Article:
Blizzard has a real knack for making addictive video games, and Hearthstone: Heroes of Warcraft is certainly no exception. Having dived into the beta a couple weeks ago, and dropping far more hours into the game than I anticipated, I think Blizzard has a really solid, diverse digital card game that feels remarkably polished for something still in its beta phase.
The basic mechanics behind Hearthstone will be familiar to anyone that’s played a game of Magic: The Gathering or numerous other collectible or trading card games over the years. You’ll face off against an opponent, either A.I. controlled or a player paired up in online matchmaking, and attempt to whittle away at their 30 life points turn after turn.
To do so, you’ll be able to deploy minions, spells, and equipment, all of which come with a variety of effects attached. Spells consist of instant play cards cast on your turn that grant functions like extra card draws or direct damage to the enemy hero. Minions make up the bread and butter of every deck, culled from the annals of Warcraft lore that can directly attack your opponent and any minions they currently have on the field. Equipment, generally consisting of weapons, gives your own hero character the opportunity to attack or defend, granting damage points not typically possessed or additional armor.
At the onset of the game you’ll have 9 different hero classes to choose from. These consist of class archetypes from Warcraft with Mage, Rogue, Druid, Warrior, Paladin, Priest, Shaman, Warlock, and Hunter. There’s pre-built decks to choose from for each class at the start, but as you play with any given class, you’ll gain experience for wins and losses that will unlock more starter cards for each class. There are also neutral cards that can be included in any deck regardless of class, and you’ll gain access to more class and neutral cards by purchasing Expert Packs, bought either with in-game gold earned for completing quests or with real-world money.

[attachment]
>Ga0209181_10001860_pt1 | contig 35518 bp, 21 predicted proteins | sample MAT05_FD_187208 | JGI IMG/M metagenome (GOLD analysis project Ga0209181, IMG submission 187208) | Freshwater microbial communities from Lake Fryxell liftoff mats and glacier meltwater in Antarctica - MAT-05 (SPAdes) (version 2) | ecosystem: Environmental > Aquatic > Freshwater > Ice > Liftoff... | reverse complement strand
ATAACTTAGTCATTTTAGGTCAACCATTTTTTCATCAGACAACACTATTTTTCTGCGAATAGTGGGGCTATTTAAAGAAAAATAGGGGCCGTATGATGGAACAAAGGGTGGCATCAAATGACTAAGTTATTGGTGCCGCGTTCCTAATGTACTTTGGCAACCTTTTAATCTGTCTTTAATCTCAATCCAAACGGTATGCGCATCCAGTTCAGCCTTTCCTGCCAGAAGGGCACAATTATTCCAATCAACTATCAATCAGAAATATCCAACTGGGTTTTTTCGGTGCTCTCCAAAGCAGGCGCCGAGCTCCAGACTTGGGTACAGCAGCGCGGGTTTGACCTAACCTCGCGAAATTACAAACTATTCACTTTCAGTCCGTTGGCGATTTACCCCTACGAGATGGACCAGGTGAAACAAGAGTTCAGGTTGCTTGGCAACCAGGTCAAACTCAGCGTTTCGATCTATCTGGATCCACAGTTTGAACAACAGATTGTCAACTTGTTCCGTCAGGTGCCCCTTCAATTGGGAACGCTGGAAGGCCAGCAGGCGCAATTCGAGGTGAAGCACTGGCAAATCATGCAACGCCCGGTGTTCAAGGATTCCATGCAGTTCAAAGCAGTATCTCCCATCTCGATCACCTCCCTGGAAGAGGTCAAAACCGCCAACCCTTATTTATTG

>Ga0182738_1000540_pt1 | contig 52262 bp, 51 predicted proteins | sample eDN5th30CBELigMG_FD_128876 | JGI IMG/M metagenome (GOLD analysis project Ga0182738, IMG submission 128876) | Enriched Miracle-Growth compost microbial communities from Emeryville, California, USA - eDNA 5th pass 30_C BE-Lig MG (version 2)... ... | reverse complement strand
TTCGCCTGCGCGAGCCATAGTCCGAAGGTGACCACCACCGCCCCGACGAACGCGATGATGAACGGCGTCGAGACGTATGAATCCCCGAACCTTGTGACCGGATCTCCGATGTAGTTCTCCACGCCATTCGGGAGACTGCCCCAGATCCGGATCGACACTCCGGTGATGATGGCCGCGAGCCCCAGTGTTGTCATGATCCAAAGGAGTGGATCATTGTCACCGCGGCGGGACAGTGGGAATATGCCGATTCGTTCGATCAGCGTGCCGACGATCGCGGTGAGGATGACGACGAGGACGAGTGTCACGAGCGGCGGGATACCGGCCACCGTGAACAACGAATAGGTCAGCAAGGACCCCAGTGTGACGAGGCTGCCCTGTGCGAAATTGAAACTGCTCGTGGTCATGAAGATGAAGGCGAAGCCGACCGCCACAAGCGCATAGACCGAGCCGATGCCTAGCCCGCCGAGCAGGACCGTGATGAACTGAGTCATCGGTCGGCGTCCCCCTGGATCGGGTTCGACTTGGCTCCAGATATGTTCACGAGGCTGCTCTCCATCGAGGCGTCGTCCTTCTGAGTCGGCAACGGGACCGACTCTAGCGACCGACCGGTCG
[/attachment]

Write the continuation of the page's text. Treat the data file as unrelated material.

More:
Expert Packs consist of five cards, with one guaranteed to be rare or better. One thing that really stands out is how well Blizzard nails the anticipation of opening up a new pack of cards and rummaging through that freshly ripped foil to see what sort of rare you’ve found. When you go to open a new pack in Hearthstone, there’s a whole procedure involved, wherein you’ll drag the pack over to slot on the screen, the pack will explode open and the five cards will pour out face down. Then you’ll flip each card over one at a time to reveal what you’ve just bought. It’s about as close as you’ll likely get to the sensation of opening up a physical pack of cards.
As far as purchasing packs, prices set in the beta do not seem overly exorbitant. Real world pricing starts at $1.99 a pack, with the option to buy multiple packs leading to larger discounts. Of course, with this being a beta, there’s thought given to the fact that progress will be wiped at some point for every player. When that occurs, there’s a program in place to reimburse purchased content with in-game gold so that players can simply rebuy new packs. Of course, in-game gold can also be used for purchases now, but you’ll earn gold at a snail’s pace. Gold comes from completing daily quests, but you’ll typically only see one quest per day. You can also earn gold by earning a number of wins in ranked or unranked online play, but again the amount earned is currently pretty small.